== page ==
Our nation is a melting pot of ethnicity, culture, and belief systems from around the globe. We encourage each other’s differences and seek to embrace uniqueness and expressions of individuality. However, an entire nation of cultural beauty, heritage, and tradition exists within our country, and it is one that is often overlooked and neglected.
A culture dismantled
For generations, the Native American culture has been dismantled through war, forced colonization, and hatred. As a result of ignorance and prejudice, their existence has often been reduced to a subject title in our history books as a reminder of the distant past. We gasp at the horrific ways they were stripped of their culture, tradition, land, and community. Yet, we remain ignorant to the fact that the devastating effects of this historical trauma have been passed on from generation to generation and still haunt the daily existence of Native American people today.
According to a recent study, there are 566 federally recognized American Indian and Alaska Native tribes and villages in the United States—each with their own culture, language, and history. Every tribe has unique traditions and distinct styles of housing, dress, religious beliefs, values, and ceremony. Throughout the passing generations, however, Native Americans have battled to maintain their cultural identity.
Culture, simply defined, is a way of communicating values, beliefs, and customs. It incorporates language, religion, and art. It also carries out important social functions as it cultivates feelings of group identity and affinity. Culture is a way for traditions and shared values to be conveyed and preserved. The cultural values we hold as individuals and a community serve as the founding principles that greatly shape our thinking, behavior, and personalities.
The breakdown of Native American culture and people has resulted in a number of destructive crises for Native Americans today. One of the most prevalent issues is suicide. A recent article posted on Youth Today reports that Robert G. McSwain, acting director of the Indian Health Service, told Congress last year that "suicide is the second-leading cause of death, behind unintentional injuries, for American Indian youth ages 15 to 25.” Read more in our blog post: "Native American Youth Speak Out in the Midst of Crisis."
He continued by stating, “The suicide rate for this age group is four times higher than the national average.” Statistics released in April of 2016 by the National Center for Health Statistics also revealed that the suicide rate for Native American females of all ages grew 89 percent from 1999 to 2014, the largest increase for any group.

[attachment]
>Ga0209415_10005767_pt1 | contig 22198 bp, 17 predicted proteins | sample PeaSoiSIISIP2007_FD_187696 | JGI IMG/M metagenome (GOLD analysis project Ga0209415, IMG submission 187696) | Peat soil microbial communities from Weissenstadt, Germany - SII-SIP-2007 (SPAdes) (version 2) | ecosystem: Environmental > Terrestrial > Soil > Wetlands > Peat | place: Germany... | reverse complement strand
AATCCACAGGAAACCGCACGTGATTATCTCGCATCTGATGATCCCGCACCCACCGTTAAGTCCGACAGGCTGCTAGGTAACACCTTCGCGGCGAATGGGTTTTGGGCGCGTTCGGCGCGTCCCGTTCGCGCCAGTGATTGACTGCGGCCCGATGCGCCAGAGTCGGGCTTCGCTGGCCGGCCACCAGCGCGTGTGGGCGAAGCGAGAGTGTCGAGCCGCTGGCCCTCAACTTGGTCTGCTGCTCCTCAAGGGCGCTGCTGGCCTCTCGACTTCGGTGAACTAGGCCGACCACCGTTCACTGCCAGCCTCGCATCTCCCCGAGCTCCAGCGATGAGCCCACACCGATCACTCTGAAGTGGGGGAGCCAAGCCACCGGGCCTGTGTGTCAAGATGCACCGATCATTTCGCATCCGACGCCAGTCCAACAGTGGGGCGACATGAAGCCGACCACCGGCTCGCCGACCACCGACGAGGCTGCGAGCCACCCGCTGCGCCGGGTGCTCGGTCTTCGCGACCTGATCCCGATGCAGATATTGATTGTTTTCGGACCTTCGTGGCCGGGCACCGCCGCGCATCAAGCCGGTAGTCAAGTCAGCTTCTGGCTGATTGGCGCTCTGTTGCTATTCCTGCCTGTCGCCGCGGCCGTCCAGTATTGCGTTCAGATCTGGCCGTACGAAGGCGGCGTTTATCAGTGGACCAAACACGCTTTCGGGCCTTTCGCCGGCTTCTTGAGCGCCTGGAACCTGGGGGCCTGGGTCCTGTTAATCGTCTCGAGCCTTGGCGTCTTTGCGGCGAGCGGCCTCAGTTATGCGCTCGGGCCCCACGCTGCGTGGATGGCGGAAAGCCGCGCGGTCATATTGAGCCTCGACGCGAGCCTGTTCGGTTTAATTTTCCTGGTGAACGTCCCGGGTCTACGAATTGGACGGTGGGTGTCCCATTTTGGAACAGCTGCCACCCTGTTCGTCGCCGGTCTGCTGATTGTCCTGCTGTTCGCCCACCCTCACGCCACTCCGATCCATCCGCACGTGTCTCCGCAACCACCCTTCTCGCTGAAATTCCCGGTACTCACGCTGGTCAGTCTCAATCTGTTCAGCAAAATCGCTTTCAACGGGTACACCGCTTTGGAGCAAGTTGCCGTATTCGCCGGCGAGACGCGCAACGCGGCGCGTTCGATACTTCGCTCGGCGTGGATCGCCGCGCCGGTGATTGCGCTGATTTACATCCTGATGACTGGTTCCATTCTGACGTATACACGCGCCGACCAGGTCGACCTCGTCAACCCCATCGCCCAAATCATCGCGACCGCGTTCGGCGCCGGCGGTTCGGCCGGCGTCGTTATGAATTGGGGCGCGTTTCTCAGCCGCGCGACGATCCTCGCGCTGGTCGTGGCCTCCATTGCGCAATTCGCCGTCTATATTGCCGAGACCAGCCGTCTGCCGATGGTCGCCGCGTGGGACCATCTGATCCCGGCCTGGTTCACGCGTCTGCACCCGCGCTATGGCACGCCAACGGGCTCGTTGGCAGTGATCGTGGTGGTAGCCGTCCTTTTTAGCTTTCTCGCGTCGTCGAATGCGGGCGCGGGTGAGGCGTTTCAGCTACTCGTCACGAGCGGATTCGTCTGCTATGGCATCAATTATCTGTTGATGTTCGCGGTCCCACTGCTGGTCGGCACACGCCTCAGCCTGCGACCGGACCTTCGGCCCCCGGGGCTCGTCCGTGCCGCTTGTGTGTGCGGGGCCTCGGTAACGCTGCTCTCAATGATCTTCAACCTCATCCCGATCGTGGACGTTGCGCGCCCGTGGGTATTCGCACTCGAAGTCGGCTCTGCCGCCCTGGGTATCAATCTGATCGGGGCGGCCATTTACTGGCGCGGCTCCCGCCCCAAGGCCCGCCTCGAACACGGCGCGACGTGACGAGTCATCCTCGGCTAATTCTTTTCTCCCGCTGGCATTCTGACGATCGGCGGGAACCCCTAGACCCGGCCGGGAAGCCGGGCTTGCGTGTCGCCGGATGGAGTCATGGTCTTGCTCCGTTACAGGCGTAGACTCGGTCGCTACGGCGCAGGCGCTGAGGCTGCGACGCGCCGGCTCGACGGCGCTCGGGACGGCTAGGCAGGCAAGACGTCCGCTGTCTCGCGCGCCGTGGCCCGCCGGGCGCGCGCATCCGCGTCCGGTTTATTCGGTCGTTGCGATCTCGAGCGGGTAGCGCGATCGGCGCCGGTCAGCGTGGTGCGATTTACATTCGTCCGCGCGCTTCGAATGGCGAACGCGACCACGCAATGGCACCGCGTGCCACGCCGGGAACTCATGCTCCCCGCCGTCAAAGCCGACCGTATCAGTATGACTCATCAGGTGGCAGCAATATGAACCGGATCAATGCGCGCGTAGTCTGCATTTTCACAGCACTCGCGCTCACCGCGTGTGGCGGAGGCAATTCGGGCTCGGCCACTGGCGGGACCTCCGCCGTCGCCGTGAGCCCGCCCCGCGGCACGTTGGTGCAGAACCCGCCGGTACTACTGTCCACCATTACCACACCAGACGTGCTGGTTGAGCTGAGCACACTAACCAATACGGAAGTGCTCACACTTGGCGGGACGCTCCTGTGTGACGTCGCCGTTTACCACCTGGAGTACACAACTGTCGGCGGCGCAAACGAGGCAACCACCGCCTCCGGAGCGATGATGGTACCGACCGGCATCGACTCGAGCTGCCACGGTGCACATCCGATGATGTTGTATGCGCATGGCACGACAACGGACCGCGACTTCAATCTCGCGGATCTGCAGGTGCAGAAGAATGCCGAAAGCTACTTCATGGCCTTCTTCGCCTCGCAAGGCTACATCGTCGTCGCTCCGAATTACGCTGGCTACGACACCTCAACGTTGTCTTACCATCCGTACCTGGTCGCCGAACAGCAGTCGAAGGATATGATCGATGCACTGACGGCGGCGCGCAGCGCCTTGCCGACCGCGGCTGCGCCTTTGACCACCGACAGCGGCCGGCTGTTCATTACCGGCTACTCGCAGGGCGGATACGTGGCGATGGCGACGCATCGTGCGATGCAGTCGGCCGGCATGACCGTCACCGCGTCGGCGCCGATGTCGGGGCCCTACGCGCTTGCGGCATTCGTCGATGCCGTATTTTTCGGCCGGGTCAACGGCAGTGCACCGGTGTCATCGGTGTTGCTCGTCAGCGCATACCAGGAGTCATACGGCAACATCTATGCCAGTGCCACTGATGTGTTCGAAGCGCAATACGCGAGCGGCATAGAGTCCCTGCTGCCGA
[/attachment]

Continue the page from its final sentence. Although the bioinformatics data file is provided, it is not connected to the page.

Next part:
An article posted by the Huffington Post relayed the disturbing fact that 40 percent of Native Americans who die by suicide are between the ages of 15 and 24. And among young adults ages 18 to 24, Native Americans have higher rates of suicide than any other ethnicity, and higher than the general population. See more alarming stats here.
The article also discussed the reality that “these relatively small communities are also at much higher risk than the national average for other health issues.” These include alcohol abuse and alcohol-related deaths, as well as a higher occurrence of diabetes and tuberculosis. As a group, they also have the highest rate of intimate partner violence in the U.S., and Native American children are at twice the risk for abuse and neglect. All of these factors, including the possibility of poverty and unemployment, help foster an overwhelming sense of loss and despair among Native American youth.
A cultural revolution
Today, however, there is a generation of Native Americans who are joining together to restore hope and pride. They are standing up to reclaim what was lost as they work to find the balance between revitalizing their cultural identity and living in a world dominated by pop culture. They are addressing the prominent issues facing their people on the reservations and beyond, and they are proclaiming the vital necessity for change. Determined to break the bonds of historical trauma, they are resolved to show that Native culture is not just a part of the past, but a current and dynamic entity of today.
In the coming weeks, we will introduce the Native Hope Fellowship program and the 2018 Inaugural Class of Fellows: people making a real impact on the issues facing Native American communities. You will meet inspiring individuals who know firsthand what it is like to overcome the barriers set before them in order to thrive in the pride and dignity of being Native American.
We invite you to join in this movement to instill hope through dismantling barriers for Native Americans, young and old. With your support, we will not only see Native American cultures preserved, but also honored and embraced.